Some very interesting ideas on branding by Klaus Frog extracted from his book Storytelling: Branding in Practice:
In days of old when we were still hunters and gatherers, and our social lives took place around the glow of a campfire, women prepared the evening meal while their men folk swapped stories of the day’s hunt. It was here too, that the tribe’s elders handed down the myths and legends surrounding their gods and ancestors and where knowledge and experience was exchanged and passed along the generations. These stories helped shape the identity of the tribe, gave it values and boundaries and helped establish its reputation among rivalling tribes. It was storytelling in its purest form.
The stories that circulate in and around the organisation paint a picture of the company’s culture and values, heroes and enemies, good points and bad, both towards employees and customers. By sharing our stories, we define “who we are” and “what we stand for“. And just like the elders of the tribes of old, the strong leaders of today’s companies distinguish themselves by being good storytellers; voices that employees listen to, are inspired by and respect.
… [we surround] ourselves with symbols that signal our values and lifestyle, including products and brands, the way we live, spend our spare time or travel. It is not random that we prefer the bohemian apartment in a trendy city neighborhood say, to a house in the suburbs. Or, that we prefer a bucket and spade package holiday to trekking in the Himalayas. It’s a choice that makes a statement about who we are.
We navigate our world using symbols and visual expressions that signal our personality and our values. And strong brands are one of the means by which we do this. A pair of hiking boots from Timberland and a Kevlar jacket from the North Face for example, signal an outdoorsy, active type. But this also works the other way around, such as when we boycott companies that fail to live up to our moral expectations. Increasingly we are using the shopping-cart to “vote”, expressing ourselves through our purchases. And strong brands are becoming an important tool for communicating these beliefs.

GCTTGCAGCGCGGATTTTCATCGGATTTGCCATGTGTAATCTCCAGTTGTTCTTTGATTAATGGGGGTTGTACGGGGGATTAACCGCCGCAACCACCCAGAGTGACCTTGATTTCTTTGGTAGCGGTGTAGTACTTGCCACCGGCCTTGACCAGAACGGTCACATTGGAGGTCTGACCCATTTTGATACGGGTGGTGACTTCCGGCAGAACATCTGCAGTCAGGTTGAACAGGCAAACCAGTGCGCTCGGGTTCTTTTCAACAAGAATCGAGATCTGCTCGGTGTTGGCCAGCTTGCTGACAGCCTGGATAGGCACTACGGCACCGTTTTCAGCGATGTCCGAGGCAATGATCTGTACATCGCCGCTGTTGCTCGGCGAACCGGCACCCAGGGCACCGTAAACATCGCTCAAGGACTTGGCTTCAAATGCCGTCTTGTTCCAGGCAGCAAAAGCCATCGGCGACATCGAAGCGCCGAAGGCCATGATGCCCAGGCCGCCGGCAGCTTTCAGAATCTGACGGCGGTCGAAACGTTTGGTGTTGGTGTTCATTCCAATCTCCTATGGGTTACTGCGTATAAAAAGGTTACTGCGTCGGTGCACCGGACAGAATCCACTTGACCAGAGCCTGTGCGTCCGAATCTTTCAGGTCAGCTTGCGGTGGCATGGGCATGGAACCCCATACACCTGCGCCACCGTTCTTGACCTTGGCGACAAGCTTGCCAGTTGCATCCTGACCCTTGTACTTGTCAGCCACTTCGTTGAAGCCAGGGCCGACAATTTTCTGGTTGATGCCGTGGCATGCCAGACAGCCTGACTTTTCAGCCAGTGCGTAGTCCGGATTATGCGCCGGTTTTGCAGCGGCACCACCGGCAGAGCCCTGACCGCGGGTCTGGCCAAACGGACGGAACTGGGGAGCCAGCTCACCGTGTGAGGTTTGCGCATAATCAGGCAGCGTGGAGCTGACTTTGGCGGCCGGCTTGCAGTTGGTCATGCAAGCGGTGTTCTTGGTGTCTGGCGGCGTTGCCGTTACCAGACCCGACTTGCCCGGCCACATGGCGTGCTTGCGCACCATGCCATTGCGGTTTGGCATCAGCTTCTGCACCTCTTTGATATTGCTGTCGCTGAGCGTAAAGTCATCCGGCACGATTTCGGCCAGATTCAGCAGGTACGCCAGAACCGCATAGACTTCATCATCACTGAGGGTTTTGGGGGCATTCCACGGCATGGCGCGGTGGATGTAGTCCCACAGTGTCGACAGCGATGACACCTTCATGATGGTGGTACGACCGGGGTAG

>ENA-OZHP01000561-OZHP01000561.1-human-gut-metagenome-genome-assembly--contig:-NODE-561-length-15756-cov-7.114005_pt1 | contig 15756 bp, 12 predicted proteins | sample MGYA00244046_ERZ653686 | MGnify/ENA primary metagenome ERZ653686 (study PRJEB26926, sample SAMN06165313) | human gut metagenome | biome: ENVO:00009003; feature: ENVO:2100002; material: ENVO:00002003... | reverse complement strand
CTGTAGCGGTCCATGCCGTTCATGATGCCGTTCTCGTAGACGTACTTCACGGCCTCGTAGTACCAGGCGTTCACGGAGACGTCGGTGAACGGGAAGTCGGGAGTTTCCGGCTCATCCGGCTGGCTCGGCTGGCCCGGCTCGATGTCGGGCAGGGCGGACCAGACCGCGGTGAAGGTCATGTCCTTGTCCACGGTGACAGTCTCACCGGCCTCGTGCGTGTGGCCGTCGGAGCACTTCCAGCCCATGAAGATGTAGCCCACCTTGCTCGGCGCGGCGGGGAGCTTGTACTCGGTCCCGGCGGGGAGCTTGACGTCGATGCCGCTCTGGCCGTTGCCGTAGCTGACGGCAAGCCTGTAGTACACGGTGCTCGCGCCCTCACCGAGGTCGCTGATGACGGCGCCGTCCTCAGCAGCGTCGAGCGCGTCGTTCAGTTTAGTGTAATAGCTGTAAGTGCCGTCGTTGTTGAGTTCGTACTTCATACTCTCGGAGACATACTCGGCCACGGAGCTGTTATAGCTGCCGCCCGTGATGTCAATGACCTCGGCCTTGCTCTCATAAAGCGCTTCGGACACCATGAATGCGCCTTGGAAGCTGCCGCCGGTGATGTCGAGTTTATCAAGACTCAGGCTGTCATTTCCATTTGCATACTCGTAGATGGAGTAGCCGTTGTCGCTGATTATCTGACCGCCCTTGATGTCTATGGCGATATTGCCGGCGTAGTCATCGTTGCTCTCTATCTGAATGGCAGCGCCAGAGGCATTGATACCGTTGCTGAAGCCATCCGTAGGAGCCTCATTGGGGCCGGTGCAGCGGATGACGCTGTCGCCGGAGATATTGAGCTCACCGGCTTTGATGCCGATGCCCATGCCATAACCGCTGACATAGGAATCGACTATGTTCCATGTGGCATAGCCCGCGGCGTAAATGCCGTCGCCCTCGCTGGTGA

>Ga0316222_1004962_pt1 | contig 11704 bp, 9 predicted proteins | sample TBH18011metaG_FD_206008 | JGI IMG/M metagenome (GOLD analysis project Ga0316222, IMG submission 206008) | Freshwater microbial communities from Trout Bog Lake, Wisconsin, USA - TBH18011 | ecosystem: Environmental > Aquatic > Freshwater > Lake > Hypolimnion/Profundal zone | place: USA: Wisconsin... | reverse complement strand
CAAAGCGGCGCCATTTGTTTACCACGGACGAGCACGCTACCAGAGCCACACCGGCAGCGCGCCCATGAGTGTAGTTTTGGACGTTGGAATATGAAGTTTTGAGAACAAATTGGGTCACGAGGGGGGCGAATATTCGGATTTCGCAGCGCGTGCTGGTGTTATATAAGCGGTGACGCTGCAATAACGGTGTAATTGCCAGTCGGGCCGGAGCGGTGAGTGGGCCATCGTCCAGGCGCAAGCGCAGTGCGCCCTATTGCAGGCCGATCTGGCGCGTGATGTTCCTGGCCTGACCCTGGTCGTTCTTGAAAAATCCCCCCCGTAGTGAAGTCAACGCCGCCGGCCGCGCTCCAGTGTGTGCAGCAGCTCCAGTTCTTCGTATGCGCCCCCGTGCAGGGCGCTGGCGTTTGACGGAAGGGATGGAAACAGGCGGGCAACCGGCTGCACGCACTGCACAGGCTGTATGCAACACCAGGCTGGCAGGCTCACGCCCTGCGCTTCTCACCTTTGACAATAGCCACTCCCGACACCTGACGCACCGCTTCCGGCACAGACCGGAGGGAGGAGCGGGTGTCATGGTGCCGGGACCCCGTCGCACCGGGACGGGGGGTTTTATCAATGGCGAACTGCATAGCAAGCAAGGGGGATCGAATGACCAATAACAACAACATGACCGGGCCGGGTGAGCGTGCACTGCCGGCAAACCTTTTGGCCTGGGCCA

What we wear, eat and surround ourselves with increasingly signals how we see ourselves. And it is also a way in which we seek social acceptance.
We are becoming increasingly immaterial and are more strongly influenced by our emotions.
[…] demand is shifting toward products that provide us with unique experiences: products that appeal to our dreams and emotions, and add meaning to our pursuit of “the good life”.
The challenge facing companies today is to build solid values into their brand. This is where storytelling fits in. When companies and brands communicate through stories they help us to find our way in today’s world. They address our emotions and give us the means to express our values. In other words the brand story gradually becomes synonymous with how we define ourselves as individuals, and products become the symbols that we use to tell the story of ourselves. They help us communicate who we are. And this is where branding and storytelling form a perfect partnership.
A brand is the perceived added value that a company or product represents, making us loyal in our preferences both to the company and to its products. A strong brand is a combination of facts and emotions.
In order to retain the loyalty of your customers in today’s competitive environment, you have to create an experience that is relevant and differentiates your brand from others. The physical product no longer makes a difference. The difference lies in the story, because the story is what drives the bond between the company and the consumer. […] storytelling and branding come out of the same starting point: emotions and values. A strong brand builds on clearly defined values, while a good story communicates those values in a language easily understood by all of us.
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